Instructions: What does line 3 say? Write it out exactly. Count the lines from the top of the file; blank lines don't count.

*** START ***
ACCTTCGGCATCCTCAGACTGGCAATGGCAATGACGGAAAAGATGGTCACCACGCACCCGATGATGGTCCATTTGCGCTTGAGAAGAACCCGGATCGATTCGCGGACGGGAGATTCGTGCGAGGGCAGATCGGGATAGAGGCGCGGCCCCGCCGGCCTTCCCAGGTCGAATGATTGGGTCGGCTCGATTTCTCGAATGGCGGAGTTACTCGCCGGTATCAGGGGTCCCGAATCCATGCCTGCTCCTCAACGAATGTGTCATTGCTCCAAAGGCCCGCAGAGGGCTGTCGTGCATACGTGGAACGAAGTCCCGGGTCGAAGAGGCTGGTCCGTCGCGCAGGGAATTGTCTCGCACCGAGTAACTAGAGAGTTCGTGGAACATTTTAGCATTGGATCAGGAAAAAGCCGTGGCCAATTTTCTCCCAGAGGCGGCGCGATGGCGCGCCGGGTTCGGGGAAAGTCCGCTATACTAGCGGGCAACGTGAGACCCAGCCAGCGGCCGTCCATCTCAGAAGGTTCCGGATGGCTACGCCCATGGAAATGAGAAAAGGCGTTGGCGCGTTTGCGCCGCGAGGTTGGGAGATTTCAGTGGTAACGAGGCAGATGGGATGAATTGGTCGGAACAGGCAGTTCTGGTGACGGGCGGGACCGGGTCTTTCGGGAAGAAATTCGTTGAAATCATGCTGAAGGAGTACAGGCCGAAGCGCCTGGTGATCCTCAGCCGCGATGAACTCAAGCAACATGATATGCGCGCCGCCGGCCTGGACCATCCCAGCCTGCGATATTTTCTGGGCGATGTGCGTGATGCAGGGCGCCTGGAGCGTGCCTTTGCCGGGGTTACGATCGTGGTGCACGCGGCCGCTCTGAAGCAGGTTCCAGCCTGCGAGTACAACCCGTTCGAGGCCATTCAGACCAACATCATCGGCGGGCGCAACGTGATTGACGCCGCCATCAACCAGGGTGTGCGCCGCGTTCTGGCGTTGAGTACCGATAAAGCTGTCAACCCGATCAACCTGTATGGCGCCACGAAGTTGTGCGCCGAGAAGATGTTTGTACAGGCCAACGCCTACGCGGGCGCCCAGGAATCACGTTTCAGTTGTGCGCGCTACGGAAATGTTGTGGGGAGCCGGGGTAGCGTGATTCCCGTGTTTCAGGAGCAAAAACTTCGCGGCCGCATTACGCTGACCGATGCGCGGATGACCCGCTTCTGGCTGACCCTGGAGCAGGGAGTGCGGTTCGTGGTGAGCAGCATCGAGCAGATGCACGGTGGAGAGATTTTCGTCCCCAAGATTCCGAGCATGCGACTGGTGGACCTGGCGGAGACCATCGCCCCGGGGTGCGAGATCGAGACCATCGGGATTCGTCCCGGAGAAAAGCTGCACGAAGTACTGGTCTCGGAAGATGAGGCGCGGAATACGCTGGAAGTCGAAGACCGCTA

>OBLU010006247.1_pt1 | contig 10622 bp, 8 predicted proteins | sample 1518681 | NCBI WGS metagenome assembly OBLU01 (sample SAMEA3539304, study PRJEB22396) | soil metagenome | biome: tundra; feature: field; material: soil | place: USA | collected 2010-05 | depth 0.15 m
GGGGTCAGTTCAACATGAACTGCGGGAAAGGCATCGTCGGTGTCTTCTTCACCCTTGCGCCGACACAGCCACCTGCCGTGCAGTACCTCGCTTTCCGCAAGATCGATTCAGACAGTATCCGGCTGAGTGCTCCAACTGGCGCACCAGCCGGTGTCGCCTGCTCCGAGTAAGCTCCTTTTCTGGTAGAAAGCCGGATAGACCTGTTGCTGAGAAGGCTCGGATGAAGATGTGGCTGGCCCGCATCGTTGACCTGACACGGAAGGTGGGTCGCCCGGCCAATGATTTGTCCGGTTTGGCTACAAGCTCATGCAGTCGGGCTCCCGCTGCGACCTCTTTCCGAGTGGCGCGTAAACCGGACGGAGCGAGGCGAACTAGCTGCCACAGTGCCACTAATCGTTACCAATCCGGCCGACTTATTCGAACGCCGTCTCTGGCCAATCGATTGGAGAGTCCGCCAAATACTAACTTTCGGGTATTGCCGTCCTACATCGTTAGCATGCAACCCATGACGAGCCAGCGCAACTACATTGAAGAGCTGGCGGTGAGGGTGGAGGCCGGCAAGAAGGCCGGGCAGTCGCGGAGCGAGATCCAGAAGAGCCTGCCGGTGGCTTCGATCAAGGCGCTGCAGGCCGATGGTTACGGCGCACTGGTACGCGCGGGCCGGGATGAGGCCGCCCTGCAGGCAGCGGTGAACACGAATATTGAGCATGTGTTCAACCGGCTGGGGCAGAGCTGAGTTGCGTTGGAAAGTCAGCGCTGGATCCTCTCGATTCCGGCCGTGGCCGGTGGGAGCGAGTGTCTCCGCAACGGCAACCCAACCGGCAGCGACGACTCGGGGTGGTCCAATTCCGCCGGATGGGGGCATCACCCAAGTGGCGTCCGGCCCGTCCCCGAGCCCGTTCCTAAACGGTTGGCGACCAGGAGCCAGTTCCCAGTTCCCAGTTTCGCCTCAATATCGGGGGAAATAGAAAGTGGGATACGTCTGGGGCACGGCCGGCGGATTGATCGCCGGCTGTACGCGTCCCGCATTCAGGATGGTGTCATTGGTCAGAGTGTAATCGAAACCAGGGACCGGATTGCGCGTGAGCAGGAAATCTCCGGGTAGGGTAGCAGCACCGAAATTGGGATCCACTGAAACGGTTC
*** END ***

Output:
GGGGTCAGTTCAACATGAACTGCGGGAAAGGCATCGTCGGTGTCTTCTTCACCCTTGCGCCGACACAGCCACCTGCCGTGCAGTACCTCGCTTTCCGCAAGATCGATTCAGACAGTATCCGGCTGAGTGCTCCAACTGGCGCACCAGCCGGTGTCGCCTGCTCCGAGTAAGCTCCTTTTCTGGTAGAAAGCCGGATAGACCTGTTGCTGAGAAGGCTCGGATGAAGATGTGGCTGGCCCGCATCGTTGACCTGACACGGAAGGTGGGTCGCCCGGCCAATGATTTGTCCGGTTTGGCTACAAGCTCATGCAGTCGGGCTCCCGCTGCGACCTCTTTCCGAGTGGCGCGTAAACCGGACGGAGCGAGGCGAACTAGCTGCCACAGTGCCACTAATCGTTACCAATCCGGCCGACTTATTCGAACGCCGTCTCTGGCCAATCGATTGGAGAGTCCGCCAAATACTAACTTTCGGGTATTGCCGTCCTACATCGTTAGCATGCAACCCATGACGAGCCAGCGCAACTACATTGAAGAGCTGGCGGTGAGGGTGGAGGCCGGCAAGAAGGCCGGGCAGTCGCGGAGCGAGATCCAGAAGAGCCTGCCGGTGGCTTCGATCAAGGCGCTGCAGGCCGATGGTTACGGCGCACTGGTACGCGCGGGCCGGGATGAGGCCGCCCTGCAGGCAGCGGTGAACACGAATATTGAGCATGTGTTCAACCGGCTGGGGCAGAGCTGAGTTGCGTTGGAAAGTCAGCGCTGGATCCTCTCGATTCCGGCCGTGGCCGGTGGGAGCGAGTGTCTCCGCAACGGCAACCCAACCGGCAGCGACGACTCGGGGTGGTCCAATTCCGCCGGATGGGGGCATCACCCAAGTGGCGTCCGGCCCGTCCCCGAGCCCGTTCCTAAACGGTTGGCGACCAGGAGCCAGTTCCCAGTTCCCAGTTTCGCCTCAATATCGGGGGAAATAGAAAGTGGGATACGTCTGGGGCACGGCCGGCGGATTGATCGCCGGCTGTACGCGTCCCGCATTCAGGATGGTGTCATTGGTCAGAGTGTAATCGAAACCAGGGACCGGATTGCGCGTGAGCAGGAAATCTCCGGGTAGGGTAGCAGCACCGAAATTGGGATCCACTGAAACGGTTC